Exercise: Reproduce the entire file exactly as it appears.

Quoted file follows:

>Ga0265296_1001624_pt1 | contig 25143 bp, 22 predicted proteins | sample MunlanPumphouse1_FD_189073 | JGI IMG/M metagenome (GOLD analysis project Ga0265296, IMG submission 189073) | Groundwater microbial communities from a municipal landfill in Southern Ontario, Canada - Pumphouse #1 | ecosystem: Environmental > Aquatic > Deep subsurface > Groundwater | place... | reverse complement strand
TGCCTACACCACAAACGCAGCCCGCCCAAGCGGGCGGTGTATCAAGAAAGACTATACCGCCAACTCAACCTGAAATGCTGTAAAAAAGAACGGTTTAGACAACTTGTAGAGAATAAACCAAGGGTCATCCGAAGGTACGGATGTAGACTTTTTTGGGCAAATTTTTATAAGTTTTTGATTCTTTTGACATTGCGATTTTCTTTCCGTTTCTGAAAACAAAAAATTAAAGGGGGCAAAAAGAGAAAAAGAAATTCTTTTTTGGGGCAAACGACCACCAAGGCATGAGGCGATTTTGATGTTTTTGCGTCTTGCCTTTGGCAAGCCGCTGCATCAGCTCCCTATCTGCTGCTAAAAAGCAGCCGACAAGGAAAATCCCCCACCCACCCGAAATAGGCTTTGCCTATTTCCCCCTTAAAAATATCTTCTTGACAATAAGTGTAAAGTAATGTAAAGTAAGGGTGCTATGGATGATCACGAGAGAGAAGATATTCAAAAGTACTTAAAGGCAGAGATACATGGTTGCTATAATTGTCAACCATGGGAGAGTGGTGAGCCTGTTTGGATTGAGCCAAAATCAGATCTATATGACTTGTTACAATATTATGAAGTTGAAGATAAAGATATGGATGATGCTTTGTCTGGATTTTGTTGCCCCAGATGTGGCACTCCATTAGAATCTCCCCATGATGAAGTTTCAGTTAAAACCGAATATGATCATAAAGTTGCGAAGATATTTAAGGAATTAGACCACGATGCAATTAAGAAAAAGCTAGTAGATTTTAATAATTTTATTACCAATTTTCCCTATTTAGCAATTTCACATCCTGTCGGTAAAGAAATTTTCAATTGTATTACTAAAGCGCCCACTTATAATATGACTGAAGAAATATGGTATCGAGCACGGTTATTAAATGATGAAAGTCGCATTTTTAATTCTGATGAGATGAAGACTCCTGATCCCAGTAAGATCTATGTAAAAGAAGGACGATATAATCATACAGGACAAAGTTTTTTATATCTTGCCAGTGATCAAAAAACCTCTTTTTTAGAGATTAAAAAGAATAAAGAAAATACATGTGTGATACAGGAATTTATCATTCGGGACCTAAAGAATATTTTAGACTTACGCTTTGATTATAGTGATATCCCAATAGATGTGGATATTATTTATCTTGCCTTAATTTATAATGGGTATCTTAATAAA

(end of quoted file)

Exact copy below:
>Ga0265296_1001624_pt1 | contig 25143 bp, 22 predicted proteins | sample MunlanPumphouse1_FD_189073 | JGI IMG/M metagenome (GOLD analysis project Ga0265296, IMG submission 189073) | Groundwater microbial communities from a municipal landfill in Southern Ontario, Canada - Pumphouse #1 | ecosystem: Environmental > Aquatic > Deep subsurface > Groundwater | place... | reverse complement strand
TGCCTACACCACAAACGCAGCCCGCCCAAGCGGGCGGTGTATCAAGAAAGACTATACCGCCAACTCAACCTGAAATGCTGTAAAAAAGAACGGTTTAGACAACTTGTAGAGAATAAACCAAGGGTCATCCGAAGGTACGGATGTAGACTTTTTTGGGCAAATTTTTATAAGTTTTTGATTCTTTTGACATTGCGATTTTCTTTCCGTTTCTGAAAACAAAAAATTAAAGGGGGCAAAAAGAGAAAAAGAAATTCTTTTTTGGGGCAAACGACCACCAAGGCATGAGGCGATTTTGATGTTTTTGCGTCTTGCCTTTGGCAAGCCGCTGCATCAGCTCCCTATCTGCTGCTAAAAAGCAGCCGACAAGGAAAATCCCCCACCCACCCGAAATAGGCTTTGCCTATTTCCCCCTTAAAAATATCTTCTTGACAATAAGTGTAAAGTAATGTAAAGTAAGGGTGCTATGGATGATCACGAGAGAGAAGATATTCAAAAGTACTTAAAGGCAGAGATACATGGTTGCTATAATTGTCAACCATGGGAGAGTGGTGAGCCTGTTTGGATTGAGCCAAAATCAGATCTATATGACTTGTTACAATATTATGAAGTTGAAGATAAAGATATGGATGATGCTTTGTCTGGATTTTGTTGCCCCAGATGTGGCACTCCATTAGAATCTCCCCATGATGAAGTTTCAGTTAAAACCGAATATGATCATAAAGTTGCGAAGATATTTAAGGAATTAGACCACGATGCAATTAAGAAAAAGCTAGTAGATTTTAATAATTTTATTACCAATTTTCCCTATTTAGCAATTTCACATCCTGTCGGTAAAGAAATTTTCAATTGTATTACTAAAGCGCCCACTTATAATATGACTGAAGAAATATGGTATCGAGCACGGTTATTAAATGATGAAAGTCGCATTTTTAATTCTGATGAGATGAAGACTCCTGATCCCAGTAAGATCTATGTAAAAGAAGGACGATATAATCATACAGGACAAAGTTTTTTATATCTTGCCAGTGATCAAAAAACCTCTTTTTTAGAGATTAAAAAGAATAAAGAAAATACATGTGTGATACAGGAATTTATCATTCGGGACCTAAAGAATATTTTAGACTTACGCTTTGATTATAGTGATATCCCAATAGATGTGGATATTATTTATCTTGCCTTAATTTATAATGGGTATCTTAATAAA